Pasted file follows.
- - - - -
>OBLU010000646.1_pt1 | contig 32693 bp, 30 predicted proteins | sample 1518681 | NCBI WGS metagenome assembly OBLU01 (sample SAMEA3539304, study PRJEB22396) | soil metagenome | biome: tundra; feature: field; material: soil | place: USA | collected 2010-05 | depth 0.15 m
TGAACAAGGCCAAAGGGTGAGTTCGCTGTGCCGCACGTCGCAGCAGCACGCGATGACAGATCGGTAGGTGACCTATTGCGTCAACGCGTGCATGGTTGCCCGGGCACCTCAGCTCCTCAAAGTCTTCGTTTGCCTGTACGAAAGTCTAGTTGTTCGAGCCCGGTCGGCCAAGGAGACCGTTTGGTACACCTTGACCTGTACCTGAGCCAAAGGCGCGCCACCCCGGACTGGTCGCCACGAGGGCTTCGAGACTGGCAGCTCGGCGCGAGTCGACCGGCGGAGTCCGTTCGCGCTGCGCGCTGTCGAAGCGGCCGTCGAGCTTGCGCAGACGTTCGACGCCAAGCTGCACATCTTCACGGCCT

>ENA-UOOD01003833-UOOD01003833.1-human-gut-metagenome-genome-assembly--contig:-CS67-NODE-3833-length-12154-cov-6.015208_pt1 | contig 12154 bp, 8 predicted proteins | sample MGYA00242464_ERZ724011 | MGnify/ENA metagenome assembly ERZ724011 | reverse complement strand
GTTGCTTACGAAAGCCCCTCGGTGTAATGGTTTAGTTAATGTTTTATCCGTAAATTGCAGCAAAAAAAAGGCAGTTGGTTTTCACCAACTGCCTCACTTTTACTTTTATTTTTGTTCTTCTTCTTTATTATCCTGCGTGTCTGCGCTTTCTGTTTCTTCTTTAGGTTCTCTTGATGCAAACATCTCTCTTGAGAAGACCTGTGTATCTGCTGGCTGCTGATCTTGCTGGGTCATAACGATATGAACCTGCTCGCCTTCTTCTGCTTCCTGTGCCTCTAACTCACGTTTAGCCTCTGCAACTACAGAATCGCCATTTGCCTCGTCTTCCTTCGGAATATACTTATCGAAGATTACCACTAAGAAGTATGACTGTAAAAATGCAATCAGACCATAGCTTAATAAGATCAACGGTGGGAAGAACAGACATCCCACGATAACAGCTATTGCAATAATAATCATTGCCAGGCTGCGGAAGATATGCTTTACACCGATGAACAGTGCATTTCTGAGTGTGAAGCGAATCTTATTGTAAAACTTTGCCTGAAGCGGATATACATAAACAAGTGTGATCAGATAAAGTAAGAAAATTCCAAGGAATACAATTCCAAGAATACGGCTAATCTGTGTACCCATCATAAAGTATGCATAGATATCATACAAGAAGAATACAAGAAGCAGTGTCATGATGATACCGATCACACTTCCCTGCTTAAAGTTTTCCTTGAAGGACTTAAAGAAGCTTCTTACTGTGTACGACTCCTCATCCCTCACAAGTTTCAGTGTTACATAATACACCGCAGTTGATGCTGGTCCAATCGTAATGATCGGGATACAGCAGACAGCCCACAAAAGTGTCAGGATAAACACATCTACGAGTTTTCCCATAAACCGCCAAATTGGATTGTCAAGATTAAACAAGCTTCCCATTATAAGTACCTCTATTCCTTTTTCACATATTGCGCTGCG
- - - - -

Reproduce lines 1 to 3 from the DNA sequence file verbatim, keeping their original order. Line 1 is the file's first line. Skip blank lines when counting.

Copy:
>OBLU010000646.1_pt1 | contig 32693 bp, 30 predicted proteins | sample 1518681 | NCBI WGS metagenome assembly OBLU01 (sample SAMEA3539304, study PRJEB22396) | soil metagenome | biome: tundra; feature: field; material: soil | place: USA | collected 2010-05 | depth 0.15 m
TGAACAAGGCCAAAGGGTGAGTTCGCTGTGCCGCACGTCGCAGCAGCACGCGATGACAGATCGGTAGGTGACCTATTGCGTCAACGCGTGCATGGTTGCCCGGGCACCTCAGCTCCTCAAAGTCTTCGTTTGCCTGTACGAAAGTCTAGTTGTTCGAGCCCGGTCGGCCAAGGAGACCGTTTGGTACACCTTGACCTGTACCTGAGCCAAAGGCGCGCCACCCCGGACTGGTCGCCACGAGGGCTTCGAGACTGGCAGCTCGGCGCGAGTCGACCGGCGGAGTCCGTTCGCGCTGCGCGCTGTCGAAGCGGCCGTCGAGCTTGCGCAGACGTTCGACGCCAAGCTGCACATCTTCACGGCCT

>ENA-UOOD01003833-UOOD01003833.1-human-gut-metagenome-genome-assembly--contig:-CS67-NODE-3833-length-12154-cov-6.015208_pt1 | contig 12154 bp, 8 predicted proteins | sample MGYA00242464_ERZ724011 | MGnify/ENA metagenome assembly ERZ724011 | reverse complement strand